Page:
Home » Posts tagged 'seniors'
Tag Archives: seniors
Saddled Up 4 Murder–horse thieves in AZ
Saddled Up 4 Murder
by J.C. Eaton
Sophie (Phee) Kimball is an accountant for Williams Investigations in Glendale, Arizona. She often finds herself unofficially in the middle of murder investigations at the urging (make that insistence) of her mother and her mother’s friends who all live in the popular retirement area of Sun City West. As usual, Phee’s trying to work around the seniors, and their involvement in her investigation is always a source of humor.
In Saddled Up 4 Murder, there are dual mystery threads. Billie, a very unpleasant deli worker, is murdered. Sophie needs to find the perpetrator before one of the elderly ladies who was in the area at the time of the murder is attacked to silence her. Also, and very importantly, the Bye, Bye Birdie Festival is coming up soon when the full-time residents say farewell to the snowbirds. They have a deadline for purchasing balloons for the event and Phee’s mother wants it to be such a success that she gets interviewed on TV. None of this can happen if the crime scene remains cordoned off with yellow tape. The other thread is a string of horses being stolen. Nate, the owner of the detective agency and Marshall, Phee’s fiancé, are hired to track down the horse thieves. It is a hard job given the large area of rugged land they need to cover. In addition, there is no clear motive as these are not expensive race or breeding horses; they come from ranches all over Arizona.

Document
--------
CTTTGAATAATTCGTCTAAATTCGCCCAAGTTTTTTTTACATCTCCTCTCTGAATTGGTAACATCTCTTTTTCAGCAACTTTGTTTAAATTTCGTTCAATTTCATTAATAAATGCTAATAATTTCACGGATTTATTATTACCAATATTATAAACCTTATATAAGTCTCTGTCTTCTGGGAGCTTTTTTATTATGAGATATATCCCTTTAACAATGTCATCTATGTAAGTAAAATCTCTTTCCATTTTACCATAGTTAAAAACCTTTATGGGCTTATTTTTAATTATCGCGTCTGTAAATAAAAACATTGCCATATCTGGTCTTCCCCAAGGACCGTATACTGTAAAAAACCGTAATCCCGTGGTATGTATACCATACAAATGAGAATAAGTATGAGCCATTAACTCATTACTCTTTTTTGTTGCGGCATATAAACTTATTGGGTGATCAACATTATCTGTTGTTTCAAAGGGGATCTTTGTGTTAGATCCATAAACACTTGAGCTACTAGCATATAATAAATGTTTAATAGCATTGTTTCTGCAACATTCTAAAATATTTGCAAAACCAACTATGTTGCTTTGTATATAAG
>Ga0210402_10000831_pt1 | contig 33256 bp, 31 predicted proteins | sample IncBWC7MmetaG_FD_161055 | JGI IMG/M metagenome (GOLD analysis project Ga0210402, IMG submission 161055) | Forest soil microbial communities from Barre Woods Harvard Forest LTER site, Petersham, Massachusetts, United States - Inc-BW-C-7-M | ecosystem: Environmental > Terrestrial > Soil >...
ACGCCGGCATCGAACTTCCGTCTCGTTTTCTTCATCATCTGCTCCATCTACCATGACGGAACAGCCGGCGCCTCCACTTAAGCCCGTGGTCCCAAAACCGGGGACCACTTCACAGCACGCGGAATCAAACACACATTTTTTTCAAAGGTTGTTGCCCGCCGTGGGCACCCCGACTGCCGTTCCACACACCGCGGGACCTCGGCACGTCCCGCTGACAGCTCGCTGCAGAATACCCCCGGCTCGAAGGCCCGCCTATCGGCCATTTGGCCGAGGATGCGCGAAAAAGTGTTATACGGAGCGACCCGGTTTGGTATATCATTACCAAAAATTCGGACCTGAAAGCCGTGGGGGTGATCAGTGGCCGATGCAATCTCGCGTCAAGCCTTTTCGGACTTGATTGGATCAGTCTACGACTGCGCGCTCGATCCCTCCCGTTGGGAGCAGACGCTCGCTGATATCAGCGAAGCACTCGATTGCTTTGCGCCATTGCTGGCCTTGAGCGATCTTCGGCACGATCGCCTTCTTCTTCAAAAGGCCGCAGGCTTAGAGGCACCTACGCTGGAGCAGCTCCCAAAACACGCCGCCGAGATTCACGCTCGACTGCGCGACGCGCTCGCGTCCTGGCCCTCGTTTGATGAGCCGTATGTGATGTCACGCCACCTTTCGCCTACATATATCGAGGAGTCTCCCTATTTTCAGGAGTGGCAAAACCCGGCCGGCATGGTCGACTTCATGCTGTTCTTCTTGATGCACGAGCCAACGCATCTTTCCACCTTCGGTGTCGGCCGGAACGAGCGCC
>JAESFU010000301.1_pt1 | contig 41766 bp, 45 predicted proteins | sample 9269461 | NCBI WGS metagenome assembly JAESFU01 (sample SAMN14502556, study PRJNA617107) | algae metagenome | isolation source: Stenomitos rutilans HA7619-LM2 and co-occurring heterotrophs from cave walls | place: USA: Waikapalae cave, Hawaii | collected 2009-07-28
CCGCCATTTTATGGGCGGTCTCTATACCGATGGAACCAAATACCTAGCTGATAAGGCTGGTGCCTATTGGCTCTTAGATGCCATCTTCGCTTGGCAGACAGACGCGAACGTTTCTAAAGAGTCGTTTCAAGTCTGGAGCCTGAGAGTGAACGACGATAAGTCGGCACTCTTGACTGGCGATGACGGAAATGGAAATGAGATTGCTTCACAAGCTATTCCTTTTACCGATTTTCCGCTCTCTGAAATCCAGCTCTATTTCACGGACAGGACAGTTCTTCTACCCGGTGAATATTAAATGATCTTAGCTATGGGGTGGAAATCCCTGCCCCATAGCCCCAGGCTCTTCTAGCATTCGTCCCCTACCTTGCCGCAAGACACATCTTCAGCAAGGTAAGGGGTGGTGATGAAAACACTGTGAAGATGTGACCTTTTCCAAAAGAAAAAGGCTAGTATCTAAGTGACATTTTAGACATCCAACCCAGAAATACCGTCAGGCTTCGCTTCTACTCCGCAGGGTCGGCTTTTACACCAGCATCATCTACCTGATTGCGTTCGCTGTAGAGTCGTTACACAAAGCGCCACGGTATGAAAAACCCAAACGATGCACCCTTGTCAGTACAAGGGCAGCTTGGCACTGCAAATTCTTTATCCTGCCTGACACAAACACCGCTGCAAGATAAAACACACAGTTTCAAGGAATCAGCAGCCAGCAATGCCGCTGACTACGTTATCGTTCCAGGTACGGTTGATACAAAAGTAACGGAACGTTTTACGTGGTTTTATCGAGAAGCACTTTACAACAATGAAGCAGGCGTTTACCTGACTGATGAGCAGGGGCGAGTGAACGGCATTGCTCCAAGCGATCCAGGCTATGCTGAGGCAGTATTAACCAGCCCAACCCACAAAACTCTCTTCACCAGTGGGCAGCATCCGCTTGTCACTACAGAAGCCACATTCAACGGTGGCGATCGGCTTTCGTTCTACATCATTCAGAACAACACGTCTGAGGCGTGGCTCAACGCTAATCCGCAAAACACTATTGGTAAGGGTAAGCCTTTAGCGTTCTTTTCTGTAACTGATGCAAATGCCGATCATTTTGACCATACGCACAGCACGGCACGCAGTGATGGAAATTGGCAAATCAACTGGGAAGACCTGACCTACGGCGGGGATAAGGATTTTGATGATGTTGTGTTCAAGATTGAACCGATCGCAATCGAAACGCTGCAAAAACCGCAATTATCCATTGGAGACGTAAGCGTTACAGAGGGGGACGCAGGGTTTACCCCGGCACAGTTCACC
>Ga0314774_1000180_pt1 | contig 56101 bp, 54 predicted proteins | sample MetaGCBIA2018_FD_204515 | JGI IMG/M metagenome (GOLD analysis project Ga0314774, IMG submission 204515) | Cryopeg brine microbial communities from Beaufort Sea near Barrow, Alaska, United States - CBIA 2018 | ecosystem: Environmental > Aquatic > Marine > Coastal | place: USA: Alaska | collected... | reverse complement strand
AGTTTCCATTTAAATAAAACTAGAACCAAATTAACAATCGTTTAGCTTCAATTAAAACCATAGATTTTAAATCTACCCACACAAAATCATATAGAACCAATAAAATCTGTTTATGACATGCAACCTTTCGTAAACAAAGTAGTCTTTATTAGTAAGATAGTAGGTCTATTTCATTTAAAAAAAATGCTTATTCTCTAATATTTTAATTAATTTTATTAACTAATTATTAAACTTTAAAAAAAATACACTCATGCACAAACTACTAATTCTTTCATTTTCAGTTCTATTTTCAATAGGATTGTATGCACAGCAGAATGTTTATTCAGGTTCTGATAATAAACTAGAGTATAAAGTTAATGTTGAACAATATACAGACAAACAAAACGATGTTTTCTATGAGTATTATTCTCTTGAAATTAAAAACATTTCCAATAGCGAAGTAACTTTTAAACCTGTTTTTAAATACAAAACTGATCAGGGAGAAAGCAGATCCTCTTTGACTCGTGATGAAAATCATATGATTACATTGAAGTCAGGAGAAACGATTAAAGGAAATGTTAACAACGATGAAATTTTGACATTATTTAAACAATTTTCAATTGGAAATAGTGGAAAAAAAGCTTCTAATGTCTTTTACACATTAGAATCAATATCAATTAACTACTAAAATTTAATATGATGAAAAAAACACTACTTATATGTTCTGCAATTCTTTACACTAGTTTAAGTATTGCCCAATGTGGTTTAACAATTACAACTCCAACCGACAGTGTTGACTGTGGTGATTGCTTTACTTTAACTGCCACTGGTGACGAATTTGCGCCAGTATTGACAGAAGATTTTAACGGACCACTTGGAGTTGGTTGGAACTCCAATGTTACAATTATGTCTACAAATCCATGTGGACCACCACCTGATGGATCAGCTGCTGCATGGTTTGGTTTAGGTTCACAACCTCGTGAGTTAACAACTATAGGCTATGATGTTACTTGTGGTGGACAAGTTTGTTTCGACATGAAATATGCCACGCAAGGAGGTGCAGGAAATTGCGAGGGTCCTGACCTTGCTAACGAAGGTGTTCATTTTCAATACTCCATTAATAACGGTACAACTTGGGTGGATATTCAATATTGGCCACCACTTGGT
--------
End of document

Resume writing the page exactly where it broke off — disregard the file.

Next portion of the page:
At first I was a little irritated by the amount of time spent in the book on the lack of cellular connectivity and the trouble it causes. Upon further thought, having lived in the West for over 30 years (i.e. since before there were cell phones), I realized that their connection problems were actually very realistic and, in this case, pertinent to the plot. So often I see shows where the main characters are out in the middle of nowhere and have cell phone service. Even in 2022, that is not a realistic scenario.
As always with a J.C. Eaton cozy, the mystery is solid, the descriptions are on target, the characters come alive, and both the situations and dialogue are funny. No Sophie Kimball mystery would be complete without Phee’s mother’s dog, Streetman. The little Chiweenie plays a major role in this book! So, put on your cowboy hat and boots and saddle up for a fun, western cozy mystery.
I would like to extend my thanks to NetGalley and to Beyond the Page Publishing for giving me the opportunity to read this book in exchange for an honest review.
Notes: 1. #9 in the Sophie Kimball Mystery Series, but could be read as a standalone.
2. Only found in this book in the series, there is a large gathering of several Wiccan covens which is depicted as a fun, family festival. I was uncomfortable with the involvement of the occult. In the book their role and actions are only positive, but I found that to be a deceptive and naive viewpoint. I hope this is an isolated inclusion of a Wiccan event, and I don’t expect this theme to appear in future books in the series.
Publication: March 15, 2022—Beyond the Page Publishing
“What about the field rep from the Department of Agriculture?” “About as useful as a toad on an iceberg.”